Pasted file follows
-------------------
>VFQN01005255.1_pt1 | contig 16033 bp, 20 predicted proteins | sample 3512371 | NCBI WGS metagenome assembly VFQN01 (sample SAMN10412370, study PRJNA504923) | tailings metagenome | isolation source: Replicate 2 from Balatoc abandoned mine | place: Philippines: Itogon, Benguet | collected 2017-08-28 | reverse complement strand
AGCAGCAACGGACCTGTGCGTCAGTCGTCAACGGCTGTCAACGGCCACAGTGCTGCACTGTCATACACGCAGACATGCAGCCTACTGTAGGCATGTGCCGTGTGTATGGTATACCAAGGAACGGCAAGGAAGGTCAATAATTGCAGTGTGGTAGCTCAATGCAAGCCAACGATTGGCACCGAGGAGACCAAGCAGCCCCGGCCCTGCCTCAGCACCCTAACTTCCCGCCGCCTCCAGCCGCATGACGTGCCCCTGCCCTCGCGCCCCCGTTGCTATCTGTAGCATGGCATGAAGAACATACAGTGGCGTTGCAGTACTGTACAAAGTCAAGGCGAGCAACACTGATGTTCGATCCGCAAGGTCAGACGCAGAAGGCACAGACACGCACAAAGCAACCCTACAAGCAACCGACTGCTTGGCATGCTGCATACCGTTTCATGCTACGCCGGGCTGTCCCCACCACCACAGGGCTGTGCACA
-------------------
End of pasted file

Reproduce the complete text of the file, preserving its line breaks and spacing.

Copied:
>VFQN01005255.1_pt1 | contig 16033 bp, 20 predicted proteins | sample 3512371 | NCBI WGS metagenome assembly VFQN01 (sample SAMN10412370, study PRJNA504923) | tailings metagenome | isolation source: Replicate 2 from Balatoc abandoned mine | place: Philippines: Itogon, Benguet | collected 2017-08-28 | reverse complement strand
AGCAGCAACGGACCTGTGCGTCAGTCGTCAACGGCTGTCAACGGCCACAGTGCTGCACTGTCATACACGCAGACATGCAGCCTACTGTAGGCATGTGCCGTGTGTATGGTATACCAAGGAACGGCAAGGAAGGTCAATAATTGCAGTGTGGTAGCTCAATGCAAGCCAACGATTGGCACCGAGGAGACCAAGCAGCCCCGGCCCTGCCTCAGCACCCTAACTTCCCGCCGCCTCCAGCCGCATGACGTGCCCCTGCCCTCGCGCCCCCGTTGCTATCTGTAGCATGGCATGAAGAACATACAGTGGCGTTGCAGTACTGTACAAAGTCAAGGCGAGCAACACTGATGTTCGATCCGCAAGGTCAGACGCAGAAGGCACAGACACGCACAAAGCAACCCTACAAGCAACCGACTGCTTGGCATGCTGCATACCGTTTCATGCTACGCCGGGCTGTCCCCACCACCACAGGGCTGTGCACA